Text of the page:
Impeach Trump? Why top Democrats say it's too soon
A week after Democrats scored unexpectedly huge election victories in the "blue wave" on Nov. 7, Rep. Luis Gutierrez, an outspoken Trump critic from Chicago, joined fellow Democratic Reps. Steve Cohen of Tennessee, Al Green of Texas, Marcia Fudge of Ohio, Adriano Espaillat of New York and John Yarmuth of Kentucky to file articles of impeachment against the president. Green also stood with Rep. Brad Sherman, a California Democrat, when he filed the Trump era's first articles of impeachment in July.
"If we failed to file these articles of impeachment," Gutierrez said, "we would be failing at doing our jobs."
And the grounds for impeachment? The Democratic lawmakers cited the president's one-on-one meeting with former FBI Director James Comey in which Trump, according to Comey, tried to stop the investigation into former national security adviser Michael Flynn and possible collusion with Russia during the 2016 presidential election. Among other offenses, the would-be impeachers cited the president's alleged use of his office to direct business to the companies that his family owns.
As you may have noticed, the party's internal divide over whether to impeach follows familiar lines between the pragmatic establishment that backed Hillary Clinton's nomination and the mavericks who prefer the likes of Vermont Sen. Bernie Sanders.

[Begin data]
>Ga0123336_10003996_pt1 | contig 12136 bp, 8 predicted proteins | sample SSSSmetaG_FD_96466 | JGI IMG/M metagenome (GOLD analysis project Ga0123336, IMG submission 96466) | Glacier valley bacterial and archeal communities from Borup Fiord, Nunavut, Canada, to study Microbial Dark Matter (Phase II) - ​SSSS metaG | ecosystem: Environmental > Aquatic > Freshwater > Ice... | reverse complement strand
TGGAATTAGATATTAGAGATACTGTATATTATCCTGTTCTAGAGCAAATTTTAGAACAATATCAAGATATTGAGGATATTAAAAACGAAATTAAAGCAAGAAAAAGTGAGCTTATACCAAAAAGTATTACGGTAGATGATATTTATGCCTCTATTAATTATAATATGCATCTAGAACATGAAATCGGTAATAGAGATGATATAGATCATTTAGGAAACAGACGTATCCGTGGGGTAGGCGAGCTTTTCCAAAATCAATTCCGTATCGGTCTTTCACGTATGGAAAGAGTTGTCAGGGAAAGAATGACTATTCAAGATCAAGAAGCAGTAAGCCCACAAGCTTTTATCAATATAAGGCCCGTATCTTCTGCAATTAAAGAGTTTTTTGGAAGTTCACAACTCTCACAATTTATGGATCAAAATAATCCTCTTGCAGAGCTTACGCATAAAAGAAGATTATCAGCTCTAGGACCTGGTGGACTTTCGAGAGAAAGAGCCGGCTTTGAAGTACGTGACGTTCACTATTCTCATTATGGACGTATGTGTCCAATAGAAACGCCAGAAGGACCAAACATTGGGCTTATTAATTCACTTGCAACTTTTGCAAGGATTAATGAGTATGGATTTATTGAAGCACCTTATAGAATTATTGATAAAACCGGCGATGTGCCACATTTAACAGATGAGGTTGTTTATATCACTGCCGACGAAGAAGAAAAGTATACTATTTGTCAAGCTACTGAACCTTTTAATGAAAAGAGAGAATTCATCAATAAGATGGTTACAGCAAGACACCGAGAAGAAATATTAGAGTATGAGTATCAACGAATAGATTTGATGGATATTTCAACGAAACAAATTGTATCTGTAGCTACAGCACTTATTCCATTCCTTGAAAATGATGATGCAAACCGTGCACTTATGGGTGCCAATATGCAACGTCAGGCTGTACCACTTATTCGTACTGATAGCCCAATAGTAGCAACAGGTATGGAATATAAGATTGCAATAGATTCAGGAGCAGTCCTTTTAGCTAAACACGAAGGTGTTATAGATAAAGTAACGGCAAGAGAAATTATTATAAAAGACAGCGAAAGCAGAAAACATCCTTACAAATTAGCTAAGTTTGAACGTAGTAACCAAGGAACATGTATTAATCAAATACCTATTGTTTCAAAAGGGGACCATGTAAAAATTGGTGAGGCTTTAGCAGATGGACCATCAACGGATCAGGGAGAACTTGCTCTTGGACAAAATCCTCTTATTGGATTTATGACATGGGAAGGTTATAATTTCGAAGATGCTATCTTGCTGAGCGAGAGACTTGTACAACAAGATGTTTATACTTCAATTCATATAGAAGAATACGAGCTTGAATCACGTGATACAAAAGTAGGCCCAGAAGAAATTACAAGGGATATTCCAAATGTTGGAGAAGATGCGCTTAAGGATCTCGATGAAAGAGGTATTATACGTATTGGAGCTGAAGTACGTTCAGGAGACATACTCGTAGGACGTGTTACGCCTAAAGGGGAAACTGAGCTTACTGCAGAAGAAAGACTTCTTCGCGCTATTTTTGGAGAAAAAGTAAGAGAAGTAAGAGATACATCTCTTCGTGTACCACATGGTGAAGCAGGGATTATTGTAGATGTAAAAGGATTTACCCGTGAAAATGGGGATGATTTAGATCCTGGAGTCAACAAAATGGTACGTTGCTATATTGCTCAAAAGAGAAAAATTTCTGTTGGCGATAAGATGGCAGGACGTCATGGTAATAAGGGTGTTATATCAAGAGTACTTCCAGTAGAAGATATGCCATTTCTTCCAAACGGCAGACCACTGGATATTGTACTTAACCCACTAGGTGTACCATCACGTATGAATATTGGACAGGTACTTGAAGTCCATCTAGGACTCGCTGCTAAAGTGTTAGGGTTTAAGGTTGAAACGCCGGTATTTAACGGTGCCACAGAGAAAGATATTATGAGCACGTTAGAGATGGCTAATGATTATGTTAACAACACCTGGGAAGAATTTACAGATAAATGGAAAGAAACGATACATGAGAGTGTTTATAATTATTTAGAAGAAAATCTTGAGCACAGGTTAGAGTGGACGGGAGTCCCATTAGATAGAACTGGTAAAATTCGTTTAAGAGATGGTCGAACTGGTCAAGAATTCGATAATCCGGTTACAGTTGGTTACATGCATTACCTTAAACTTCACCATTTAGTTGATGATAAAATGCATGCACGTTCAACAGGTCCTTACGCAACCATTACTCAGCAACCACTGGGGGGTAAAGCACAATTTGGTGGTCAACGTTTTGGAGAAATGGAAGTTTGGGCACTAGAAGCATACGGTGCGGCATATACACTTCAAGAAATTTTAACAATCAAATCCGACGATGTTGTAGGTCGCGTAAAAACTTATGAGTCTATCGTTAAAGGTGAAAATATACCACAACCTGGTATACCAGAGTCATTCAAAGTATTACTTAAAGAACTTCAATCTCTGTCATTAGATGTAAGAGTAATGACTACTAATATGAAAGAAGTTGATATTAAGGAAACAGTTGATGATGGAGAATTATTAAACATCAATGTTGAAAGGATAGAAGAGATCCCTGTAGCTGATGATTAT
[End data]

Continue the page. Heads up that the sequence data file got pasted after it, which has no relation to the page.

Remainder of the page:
That poses a delicate dilemma for leaders such as Pelosi: How do you cool down the party's impatient progressives without dampening the energies that can help the party win elections?
Sponsored Video Stories from LifeZette
Pelosi has taken the Napoleonic position of trying to avoid getting in the Grand Old Party's way as they busily destroy themselves. Referring to special counsel Robert Mueller's probe of Russian contacts with the Trump campaign, Politico reports that she told a Democratic leadership meeting earlier this year, "The proof is in the (Russian leader Vladimir) Putin."
Indeed, Trump's stumbles and unorthodox leadership style have made valuable contributions to his political opposition. But, as sober minds persistently point out, being anti-Trump is not enough. Democrats also have to show how they can bring Americans a better future.
(E-mail Clarence Page at firstname.lastname@example.org.)(c) 2017 CLARENCE PAGE DISTRIBUTED BY TRIBUNE MEDIA SERVICES, INC.